Lignins are phenolic polymers found in the secondary wall of plant conductive systems where they play an important role by reducing the permeability of the cell wall to water. Lignins are also responsible for the rigidity of the cell wall and are involved in mechanisms of resistance to pathogens. The metabolic routes and enzymes involved in synthesis of lignins have been largely characterized and representative genes that encode enzymes involved in these processes have been cloned from several plant species. The synthesis of lignins is liked to the general metabolism of the phenylpropanoids in plants, having enzymes (e.g. phenylalanine ammonia-lyase (PAL), cinnamate 4-hydroxylase (C4H) and caffeic acid O-methyltransferase (COMT)) common to other processes as well as specific enzymes such as cinnamoyl-CoA reductase (CCR) and cinnamyl alcohol dehydrogenase (CAD). Some maize and sorghum mutants, shown to have defective in CAD and/or COMT activity, are easier to digest because they have a reduced lignin content, something which has motivated different research groups to alter the lignin content and composition of model plants by genetic engineering try to improve, for example, the efficiency of paper pulping and digestibility. In the work reported in this paper, we have made an inventory of the sugarcane expressed sequence tag (EST) coding for enzymes involved in lignin metabolism which are present in the sugarcane EST genome project (SUCEST) database. Our analysis focused on the key enzymes ferulate-5-hydroxylase (F5H), caffeic acid O-methyltransferase (COMT), caffeoyl CoA O-methyltransferase (CCoAOMT), hydroxycinnamate CoA ligase (4CL), cinnamoyl-CoA reductase (CCR) and cinnamyl alcohol dehydrogenase (CAD). The comparative analysis of these genes with those described in other species could be used as molecular markers for breeding as well as for the manipulation of lignin metabolism in sugarcane.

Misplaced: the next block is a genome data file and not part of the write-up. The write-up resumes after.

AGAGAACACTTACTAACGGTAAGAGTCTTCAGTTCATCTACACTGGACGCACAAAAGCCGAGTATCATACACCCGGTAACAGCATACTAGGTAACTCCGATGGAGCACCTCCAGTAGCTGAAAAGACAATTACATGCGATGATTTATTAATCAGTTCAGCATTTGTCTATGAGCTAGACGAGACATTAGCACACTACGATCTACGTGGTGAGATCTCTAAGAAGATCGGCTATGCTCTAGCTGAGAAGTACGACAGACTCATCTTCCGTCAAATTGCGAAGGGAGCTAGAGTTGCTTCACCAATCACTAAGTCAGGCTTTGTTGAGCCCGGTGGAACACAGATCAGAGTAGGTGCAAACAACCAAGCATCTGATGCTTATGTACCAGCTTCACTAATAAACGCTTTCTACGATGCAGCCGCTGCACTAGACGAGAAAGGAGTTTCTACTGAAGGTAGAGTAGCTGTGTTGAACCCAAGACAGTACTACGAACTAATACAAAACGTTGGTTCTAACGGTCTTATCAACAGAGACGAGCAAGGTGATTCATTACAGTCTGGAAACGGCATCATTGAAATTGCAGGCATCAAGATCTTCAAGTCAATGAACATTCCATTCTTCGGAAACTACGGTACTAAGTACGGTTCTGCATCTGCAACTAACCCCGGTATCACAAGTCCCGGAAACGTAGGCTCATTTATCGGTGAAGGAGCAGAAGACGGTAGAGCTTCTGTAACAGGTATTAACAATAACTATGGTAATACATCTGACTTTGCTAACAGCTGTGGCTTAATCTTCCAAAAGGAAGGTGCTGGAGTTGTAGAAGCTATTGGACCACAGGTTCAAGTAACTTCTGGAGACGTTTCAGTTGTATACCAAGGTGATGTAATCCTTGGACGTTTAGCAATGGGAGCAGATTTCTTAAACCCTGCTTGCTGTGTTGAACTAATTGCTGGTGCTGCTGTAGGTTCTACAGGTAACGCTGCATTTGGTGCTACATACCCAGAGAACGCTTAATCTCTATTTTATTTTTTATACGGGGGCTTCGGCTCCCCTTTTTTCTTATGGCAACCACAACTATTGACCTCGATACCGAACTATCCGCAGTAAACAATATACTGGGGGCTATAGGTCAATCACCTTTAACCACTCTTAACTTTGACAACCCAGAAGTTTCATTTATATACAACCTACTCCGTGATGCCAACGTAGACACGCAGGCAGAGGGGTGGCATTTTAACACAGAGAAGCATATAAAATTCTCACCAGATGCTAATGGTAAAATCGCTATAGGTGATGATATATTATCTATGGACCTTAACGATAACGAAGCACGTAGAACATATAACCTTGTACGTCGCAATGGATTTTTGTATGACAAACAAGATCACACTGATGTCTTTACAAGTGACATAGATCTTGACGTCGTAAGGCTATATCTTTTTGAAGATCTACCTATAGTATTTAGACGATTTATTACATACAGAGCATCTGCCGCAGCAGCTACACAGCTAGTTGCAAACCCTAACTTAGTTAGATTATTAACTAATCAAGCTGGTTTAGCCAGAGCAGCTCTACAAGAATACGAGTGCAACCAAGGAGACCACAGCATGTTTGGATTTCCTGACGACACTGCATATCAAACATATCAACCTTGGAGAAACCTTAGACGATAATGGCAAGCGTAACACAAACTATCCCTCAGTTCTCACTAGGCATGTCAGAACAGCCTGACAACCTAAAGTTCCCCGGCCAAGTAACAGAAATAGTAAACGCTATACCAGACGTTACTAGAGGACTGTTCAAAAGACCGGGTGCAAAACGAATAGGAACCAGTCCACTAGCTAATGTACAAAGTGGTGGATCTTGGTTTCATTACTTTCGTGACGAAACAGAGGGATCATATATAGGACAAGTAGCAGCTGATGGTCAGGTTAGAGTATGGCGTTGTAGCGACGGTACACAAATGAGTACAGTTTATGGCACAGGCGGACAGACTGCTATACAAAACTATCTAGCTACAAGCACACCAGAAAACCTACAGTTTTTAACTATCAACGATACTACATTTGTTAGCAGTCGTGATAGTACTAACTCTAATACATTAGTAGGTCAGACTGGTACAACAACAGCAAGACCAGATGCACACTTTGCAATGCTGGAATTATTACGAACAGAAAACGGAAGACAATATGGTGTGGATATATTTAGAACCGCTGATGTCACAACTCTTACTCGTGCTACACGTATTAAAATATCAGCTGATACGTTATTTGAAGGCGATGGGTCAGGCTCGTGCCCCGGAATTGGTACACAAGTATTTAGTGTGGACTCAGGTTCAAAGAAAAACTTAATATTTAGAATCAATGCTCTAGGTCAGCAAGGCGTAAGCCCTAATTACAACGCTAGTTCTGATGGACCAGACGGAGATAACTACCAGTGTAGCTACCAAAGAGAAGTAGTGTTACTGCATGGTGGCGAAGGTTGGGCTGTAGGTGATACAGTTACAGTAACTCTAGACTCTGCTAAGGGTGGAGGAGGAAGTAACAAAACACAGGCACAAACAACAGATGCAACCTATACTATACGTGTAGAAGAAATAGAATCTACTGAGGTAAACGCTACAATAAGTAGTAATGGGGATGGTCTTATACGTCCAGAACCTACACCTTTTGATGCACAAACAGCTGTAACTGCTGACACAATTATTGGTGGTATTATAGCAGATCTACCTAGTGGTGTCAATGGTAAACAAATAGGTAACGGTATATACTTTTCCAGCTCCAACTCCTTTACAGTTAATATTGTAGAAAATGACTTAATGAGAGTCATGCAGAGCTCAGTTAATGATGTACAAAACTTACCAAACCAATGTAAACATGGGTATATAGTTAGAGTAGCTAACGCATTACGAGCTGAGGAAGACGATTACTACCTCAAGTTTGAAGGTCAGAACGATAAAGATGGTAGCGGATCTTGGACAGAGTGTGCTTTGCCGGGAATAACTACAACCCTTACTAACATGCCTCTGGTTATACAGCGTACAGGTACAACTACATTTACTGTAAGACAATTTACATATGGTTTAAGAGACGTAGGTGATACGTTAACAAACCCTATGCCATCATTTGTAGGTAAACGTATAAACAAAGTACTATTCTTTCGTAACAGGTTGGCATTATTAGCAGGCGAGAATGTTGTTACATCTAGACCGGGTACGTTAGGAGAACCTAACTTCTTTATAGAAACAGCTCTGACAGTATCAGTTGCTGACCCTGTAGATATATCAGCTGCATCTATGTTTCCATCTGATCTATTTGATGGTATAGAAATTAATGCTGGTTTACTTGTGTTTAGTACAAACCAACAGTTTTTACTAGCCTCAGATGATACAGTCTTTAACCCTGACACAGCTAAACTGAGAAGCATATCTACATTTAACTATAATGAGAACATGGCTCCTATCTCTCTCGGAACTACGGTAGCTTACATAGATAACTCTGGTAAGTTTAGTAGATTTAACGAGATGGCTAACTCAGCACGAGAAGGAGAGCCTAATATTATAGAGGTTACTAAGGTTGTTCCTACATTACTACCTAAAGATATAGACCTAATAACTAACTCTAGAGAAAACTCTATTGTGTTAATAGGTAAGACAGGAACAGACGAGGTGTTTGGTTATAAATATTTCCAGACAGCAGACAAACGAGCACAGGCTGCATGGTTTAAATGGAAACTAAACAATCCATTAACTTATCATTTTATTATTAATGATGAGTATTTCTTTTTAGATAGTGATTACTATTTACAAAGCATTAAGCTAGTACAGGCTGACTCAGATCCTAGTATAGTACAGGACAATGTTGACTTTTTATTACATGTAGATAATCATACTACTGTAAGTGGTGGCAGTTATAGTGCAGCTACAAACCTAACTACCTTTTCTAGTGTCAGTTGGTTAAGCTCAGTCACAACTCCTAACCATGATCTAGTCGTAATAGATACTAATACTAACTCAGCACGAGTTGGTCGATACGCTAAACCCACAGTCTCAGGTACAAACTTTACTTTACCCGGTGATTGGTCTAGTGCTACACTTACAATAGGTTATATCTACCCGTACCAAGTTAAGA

INTRODUCTION

Lignins are complex cell wall phenolic heteropolymers associated with both polysaccharides and protein. These complex polymers impart important strengthening and waterproofing properties to plant cell walls, and, therefore, lignin plays a fundamental role in mechanical support, solute conductance and disease resistance in higher plants (Barber and Mitchell, 1997). Lignins form a major component of the terrestrial biomass and represent the second most abundant plant polymer after cellulose. They occur in greatest quantity in the secondary cell walls of specialized cells, which form tissues such as sclerenchyma, xylem and periderm (Boudet, 1998). These heteropolymers result from the oxidative coupling of three cinnamyl alcohol (monolignols), p-coumaryl, coniferyl and sinapyl alcohol, giving rise within the lignin polymer to H (hydroxyphenyl), G (guaiacyl) and S (syringyl) units respectively (Barceló, 1997). The relative proportions of these monolignols vary between species and due to the response of the plant to the environment (Boudet, 1998). Generally, Gymnosperms produce guaiacyl lignins (with a small proportion of H units) whereas Angiosperms produce mainly guaiacyl and syringyl lignins. An exception is found in grasses, which contain lignin derived from all three monolignols. Lignin heterogeneity in grasses is regulated during secondary cell wall deposition to form layers of lignins that can differ both in the amount and in the average monomer composition. Lignin also varies in its composition and quantity between different cell types and between tissues within the same plant (Whetten et al., 1998).